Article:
When I got into first year, there was a lovely lad, in my student flat, offering me tea. Naturally I was smitten, and we started dating. However, I still had Uni work to do, and he had graduated that year and lived in west Wales, 4 hours away via public transport. We made it work and are still happily together!
The key was telling each other what we were expecting from the beginning. We told each other what we wanted from the relationship, what the bottom lines were and what we hoped we could do. For me, one necessary thing was seeing him regularly. And so, in first year, he visited me once a month, and I went to his place in the holidays and during the strike in spring.
Even if both people live in Cardiff, and both go to university, I think it’s vital to say what you want of a relationship before delving into it. Whether it’s something massive, like the relationship being strictly monogamous, or small things like establishing that you want to be taken out on dates on a regular basis. Laying out your expectations helps the other person as much as yourself. Like that you can also talk about what is feasible and avoid disappointment later, when your other half has to focus on work instead of you.
However, it is also about compromise. I had Uni work to do, and so it was mostly up to him to come visit me. In first year, I was ok with only seeing him for one or two weeks every month or two, but in our second year I wanted to see him every week. Even though that was difficult and did lead to quite some tears on my side, ultimately, we found a way around it. This would not have happened though, if both of us didn’t say what we wanted and were willing to put an effort into our relationship. My compromise was, that when I did see him, we mostly stayed inside, watched TV or played games. That’s not to say we didn’t go on dates. We loved going to Bute park for a picnic, grabbing a coffee in town (which was our first ever date) or going to Cardiff bay. However, both people should enjoy it and sometimes to get one thing you have to give back something else.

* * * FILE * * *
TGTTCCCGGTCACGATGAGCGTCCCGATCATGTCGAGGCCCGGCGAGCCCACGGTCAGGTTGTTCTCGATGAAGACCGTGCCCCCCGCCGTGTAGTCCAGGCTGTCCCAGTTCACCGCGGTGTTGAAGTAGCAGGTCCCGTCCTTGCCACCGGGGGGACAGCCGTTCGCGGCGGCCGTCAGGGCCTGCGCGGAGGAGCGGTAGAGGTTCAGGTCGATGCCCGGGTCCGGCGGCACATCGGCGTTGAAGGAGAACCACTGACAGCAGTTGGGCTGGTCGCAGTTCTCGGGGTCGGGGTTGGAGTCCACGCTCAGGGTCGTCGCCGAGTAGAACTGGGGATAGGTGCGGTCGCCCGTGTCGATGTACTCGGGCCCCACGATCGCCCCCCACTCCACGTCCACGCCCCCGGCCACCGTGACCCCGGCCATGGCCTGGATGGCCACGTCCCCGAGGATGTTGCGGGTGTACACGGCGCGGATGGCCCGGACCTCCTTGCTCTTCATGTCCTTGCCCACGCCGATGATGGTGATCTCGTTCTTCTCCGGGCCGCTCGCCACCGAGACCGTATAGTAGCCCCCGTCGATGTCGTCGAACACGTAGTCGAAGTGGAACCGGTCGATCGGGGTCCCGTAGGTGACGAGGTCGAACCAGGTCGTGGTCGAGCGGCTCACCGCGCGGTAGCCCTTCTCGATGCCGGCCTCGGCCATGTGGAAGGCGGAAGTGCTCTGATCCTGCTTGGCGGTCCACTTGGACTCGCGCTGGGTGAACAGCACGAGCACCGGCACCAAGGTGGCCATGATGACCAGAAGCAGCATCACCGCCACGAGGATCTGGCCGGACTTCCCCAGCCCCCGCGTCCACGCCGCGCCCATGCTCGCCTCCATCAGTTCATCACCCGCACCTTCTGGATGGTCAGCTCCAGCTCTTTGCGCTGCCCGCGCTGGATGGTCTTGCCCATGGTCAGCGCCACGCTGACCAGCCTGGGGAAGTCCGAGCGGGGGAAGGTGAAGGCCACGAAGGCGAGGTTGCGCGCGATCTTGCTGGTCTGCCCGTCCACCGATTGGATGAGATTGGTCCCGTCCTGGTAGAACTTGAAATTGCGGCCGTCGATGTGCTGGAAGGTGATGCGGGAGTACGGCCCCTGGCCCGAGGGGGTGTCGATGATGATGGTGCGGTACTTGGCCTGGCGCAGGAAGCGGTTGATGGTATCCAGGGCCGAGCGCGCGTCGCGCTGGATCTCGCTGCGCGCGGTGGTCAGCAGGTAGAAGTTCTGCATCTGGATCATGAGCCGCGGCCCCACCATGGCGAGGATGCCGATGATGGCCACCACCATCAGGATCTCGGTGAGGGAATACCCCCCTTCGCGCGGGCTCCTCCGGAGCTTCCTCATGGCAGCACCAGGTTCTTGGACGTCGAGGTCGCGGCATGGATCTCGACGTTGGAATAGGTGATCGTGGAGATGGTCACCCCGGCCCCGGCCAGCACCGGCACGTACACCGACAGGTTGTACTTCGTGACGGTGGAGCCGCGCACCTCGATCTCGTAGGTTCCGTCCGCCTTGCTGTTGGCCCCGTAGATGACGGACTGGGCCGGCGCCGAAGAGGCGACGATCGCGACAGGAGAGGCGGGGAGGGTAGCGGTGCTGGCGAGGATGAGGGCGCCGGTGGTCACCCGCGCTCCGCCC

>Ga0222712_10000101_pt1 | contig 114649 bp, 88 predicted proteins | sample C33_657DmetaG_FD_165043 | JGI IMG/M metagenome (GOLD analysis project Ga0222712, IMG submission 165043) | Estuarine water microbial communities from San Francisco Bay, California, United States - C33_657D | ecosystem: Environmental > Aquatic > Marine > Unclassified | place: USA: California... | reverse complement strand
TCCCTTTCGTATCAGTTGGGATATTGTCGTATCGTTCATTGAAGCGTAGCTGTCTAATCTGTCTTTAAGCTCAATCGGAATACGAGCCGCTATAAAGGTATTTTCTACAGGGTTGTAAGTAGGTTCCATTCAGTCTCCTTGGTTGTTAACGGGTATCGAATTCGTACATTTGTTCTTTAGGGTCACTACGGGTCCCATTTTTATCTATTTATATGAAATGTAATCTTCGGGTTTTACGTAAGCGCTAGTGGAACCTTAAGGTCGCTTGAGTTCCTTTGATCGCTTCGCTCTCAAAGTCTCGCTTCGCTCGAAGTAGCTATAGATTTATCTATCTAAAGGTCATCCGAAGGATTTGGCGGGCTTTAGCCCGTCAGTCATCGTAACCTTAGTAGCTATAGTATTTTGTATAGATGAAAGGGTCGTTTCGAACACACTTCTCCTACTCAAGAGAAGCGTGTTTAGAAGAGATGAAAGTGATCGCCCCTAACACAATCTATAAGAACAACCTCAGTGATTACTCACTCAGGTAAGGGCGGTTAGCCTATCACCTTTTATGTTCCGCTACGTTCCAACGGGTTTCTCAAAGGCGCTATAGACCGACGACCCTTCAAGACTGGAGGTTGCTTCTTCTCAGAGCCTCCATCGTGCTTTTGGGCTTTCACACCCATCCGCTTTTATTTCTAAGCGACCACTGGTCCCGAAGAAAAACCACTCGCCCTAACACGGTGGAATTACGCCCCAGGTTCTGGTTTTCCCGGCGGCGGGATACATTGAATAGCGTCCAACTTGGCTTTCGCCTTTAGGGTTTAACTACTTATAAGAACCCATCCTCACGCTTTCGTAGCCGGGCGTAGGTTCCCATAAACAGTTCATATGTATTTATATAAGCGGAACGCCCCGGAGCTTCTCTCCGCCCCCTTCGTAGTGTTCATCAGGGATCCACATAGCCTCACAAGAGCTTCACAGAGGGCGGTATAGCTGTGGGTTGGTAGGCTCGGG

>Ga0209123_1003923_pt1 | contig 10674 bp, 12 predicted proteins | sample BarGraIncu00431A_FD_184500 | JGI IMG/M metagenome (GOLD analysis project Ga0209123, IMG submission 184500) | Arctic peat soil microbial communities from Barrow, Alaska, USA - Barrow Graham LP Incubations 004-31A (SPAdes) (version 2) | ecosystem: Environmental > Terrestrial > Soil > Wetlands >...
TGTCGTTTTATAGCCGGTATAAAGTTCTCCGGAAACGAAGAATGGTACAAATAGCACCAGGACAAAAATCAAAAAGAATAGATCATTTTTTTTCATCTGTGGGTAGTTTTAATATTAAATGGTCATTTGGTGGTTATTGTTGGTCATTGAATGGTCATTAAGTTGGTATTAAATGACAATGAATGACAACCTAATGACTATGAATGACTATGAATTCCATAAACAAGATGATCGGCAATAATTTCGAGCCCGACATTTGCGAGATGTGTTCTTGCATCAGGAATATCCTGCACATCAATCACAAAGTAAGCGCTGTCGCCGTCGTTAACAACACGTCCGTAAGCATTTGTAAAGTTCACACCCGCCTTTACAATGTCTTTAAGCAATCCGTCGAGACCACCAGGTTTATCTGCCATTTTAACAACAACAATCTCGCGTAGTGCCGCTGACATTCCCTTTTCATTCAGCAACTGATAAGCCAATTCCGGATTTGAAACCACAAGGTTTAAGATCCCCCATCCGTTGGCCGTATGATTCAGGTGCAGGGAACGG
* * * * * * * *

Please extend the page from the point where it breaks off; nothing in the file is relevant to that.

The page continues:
No relationship will be absolutely perfect, and rarely everything will go right. There will be major disappointments, and you might even end up questioning whether this is really what you want. But at one point, you must decide whether it’s worth it, whether you are happy to drop things, to put an awful lot of effort into it, and whether you want to do that for a very long time to come.
On the other hand, you also shouldn’t rush things. Of course, it depends on what you want from your relationship, whether you really think that you’ll stay with this person forever, but usually it is better to get accustomed to another person taking up space in your life, than throw yourself into commitments. Even though distance can hurt a lot, I wouldn’t recommend jumping into living together after only a few months. And whilst spending time together can bring you immeasurable amounts of joy, it is also important to still be able to be alone. Friends and University should not be pushed away for your relationship (and your partner should definitely not expect that of you).
Ultimately, it has been said plenty of times already: relationships are about communication. Say what’s on your mind. Establish baselines very early on, make it clear that certain things, for example university, friends or a job can not be dropped, and work it out from there. Be willing to put an effort into it as well! But always always always keep in mind that a relationship is supposed to add to your life, not take away from it.